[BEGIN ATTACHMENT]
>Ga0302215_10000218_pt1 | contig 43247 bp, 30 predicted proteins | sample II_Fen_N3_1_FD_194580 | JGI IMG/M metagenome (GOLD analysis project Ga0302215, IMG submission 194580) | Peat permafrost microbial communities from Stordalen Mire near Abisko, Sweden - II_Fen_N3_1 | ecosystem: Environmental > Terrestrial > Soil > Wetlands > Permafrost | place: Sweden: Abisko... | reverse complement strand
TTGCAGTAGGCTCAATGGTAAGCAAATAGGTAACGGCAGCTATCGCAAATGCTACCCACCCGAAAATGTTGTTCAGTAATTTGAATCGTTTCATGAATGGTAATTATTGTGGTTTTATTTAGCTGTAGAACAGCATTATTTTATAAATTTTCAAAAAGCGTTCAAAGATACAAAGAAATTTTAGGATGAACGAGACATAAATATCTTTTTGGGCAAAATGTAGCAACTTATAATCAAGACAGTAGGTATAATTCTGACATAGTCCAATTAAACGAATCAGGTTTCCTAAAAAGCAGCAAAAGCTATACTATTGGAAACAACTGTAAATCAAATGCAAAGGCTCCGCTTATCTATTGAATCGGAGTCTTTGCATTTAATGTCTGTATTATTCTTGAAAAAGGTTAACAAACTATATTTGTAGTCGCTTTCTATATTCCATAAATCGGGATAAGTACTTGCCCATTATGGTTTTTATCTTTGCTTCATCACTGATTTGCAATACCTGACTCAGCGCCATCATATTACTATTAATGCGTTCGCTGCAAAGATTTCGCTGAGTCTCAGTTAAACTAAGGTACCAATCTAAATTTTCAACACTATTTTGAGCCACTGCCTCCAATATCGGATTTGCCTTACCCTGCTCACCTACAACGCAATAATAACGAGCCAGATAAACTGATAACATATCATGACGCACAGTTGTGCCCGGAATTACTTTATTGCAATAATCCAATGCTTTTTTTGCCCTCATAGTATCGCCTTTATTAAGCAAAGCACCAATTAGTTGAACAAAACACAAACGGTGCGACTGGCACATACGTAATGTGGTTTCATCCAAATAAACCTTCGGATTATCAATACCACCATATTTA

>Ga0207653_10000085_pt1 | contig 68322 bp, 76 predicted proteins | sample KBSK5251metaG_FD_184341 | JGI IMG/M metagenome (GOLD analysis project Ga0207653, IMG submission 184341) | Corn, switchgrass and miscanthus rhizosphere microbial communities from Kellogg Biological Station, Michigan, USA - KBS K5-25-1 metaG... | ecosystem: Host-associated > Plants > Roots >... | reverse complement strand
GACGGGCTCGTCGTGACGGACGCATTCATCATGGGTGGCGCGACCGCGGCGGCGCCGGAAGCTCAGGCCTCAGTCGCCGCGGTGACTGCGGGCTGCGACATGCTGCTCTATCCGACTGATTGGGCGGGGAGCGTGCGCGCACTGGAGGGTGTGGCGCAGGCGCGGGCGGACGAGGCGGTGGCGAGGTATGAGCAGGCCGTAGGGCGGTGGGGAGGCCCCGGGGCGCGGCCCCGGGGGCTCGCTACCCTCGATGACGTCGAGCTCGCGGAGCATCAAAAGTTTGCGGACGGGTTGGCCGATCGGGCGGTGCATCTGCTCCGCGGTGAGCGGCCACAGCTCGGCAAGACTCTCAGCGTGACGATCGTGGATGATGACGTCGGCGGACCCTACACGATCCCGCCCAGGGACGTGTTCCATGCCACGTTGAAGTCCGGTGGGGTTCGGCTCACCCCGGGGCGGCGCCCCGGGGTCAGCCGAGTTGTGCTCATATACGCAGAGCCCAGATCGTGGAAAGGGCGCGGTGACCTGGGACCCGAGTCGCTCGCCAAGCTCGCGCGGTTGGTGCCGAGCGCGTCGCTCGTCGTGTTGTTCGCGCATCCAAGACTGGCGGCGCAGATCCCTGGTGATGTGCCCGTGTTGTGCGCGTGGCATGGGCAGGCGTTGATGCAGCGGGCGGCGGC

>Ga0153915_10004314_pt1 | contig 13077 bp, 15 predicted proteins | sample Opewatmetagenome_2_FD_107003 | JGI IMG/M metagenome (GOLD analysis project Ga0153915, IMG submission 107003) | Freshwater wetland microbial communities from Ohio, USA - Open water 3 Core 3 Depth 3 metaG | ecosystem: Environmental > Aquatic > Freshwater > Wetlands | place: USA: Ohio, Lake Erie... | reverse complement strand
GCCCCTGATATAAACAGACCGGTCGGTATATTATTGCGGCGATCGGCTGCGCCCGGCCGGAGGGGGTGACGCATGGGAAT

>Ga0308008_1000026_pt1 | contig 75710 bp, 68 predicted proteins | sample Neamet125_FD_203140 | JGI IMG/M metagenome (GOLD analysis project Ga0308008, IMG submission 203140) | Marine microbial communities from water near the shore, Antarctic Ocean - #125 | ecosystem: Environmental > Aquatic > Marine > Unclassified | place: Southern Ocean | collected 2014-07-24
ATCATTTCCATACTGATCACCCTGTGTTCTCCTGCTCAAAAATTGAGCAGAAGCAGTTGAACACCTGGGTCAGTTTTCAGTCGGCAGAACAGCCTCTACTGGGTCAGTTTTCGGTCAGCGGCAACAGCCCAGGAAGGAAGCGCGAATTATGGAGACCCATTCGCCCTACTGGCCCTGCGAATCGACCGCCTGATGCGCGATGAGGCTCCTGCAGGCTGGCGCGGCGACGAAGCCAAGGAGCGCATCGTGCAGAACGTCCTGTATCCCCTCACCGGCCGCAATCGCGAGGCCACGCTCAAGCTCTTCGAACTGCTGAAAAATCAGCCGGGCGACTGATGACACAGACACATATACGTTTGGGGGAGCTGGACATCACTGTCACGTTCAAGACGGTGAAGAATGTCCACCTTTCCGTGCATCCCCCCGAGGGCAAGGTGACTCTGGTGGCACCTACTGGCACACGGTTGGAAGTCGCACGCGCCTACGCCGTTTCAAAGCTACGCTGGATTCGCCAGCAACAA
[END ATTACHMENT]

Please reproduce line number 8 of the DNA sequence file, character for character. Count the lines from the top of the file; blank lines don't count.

ATCATTTCCATACTGATCACCCTGTGTTCTCCTGCTCAAAAATTGAGCAGAAGCAGTTGAACACCTGGGTCAGTTTTCAGTCGGCAGAACAGCCTCTACTGGGTCAGTTTTCGGTCAGCGGCAACAGCCCAGGAAGGAAGCGCGAATTATGGAGACCCATTCGCCCTACTGGCCCTGCGAATCGACCGCCTGATGCGCGATGAGGCTCCTGCAGGCTGGCGCGGCGACGAAGCCAAGGAGCGCATCGTGCAGAACGTCCTGTATCCCCTCACCGGCCGCAATCGCGAGGCCACGCTCAAGCTCTTCGAACTGCTGAAAAATCAGCCGGGCGACTGATGACACAGACACATATACGTTTGGGGGAGCTGGACATCACTGTCACGTTCAAGACGGTGAAGAATGTCCACCTTTCCGTGCATCCCCCCGAGGGCAAGGTGACTCTGGTGGCACCTACTGGCACACGGTTGGAAGTCGCACGCGCCTACGCCGTTTCAAAGCTACGCTGGATTCGCCAGCAACAA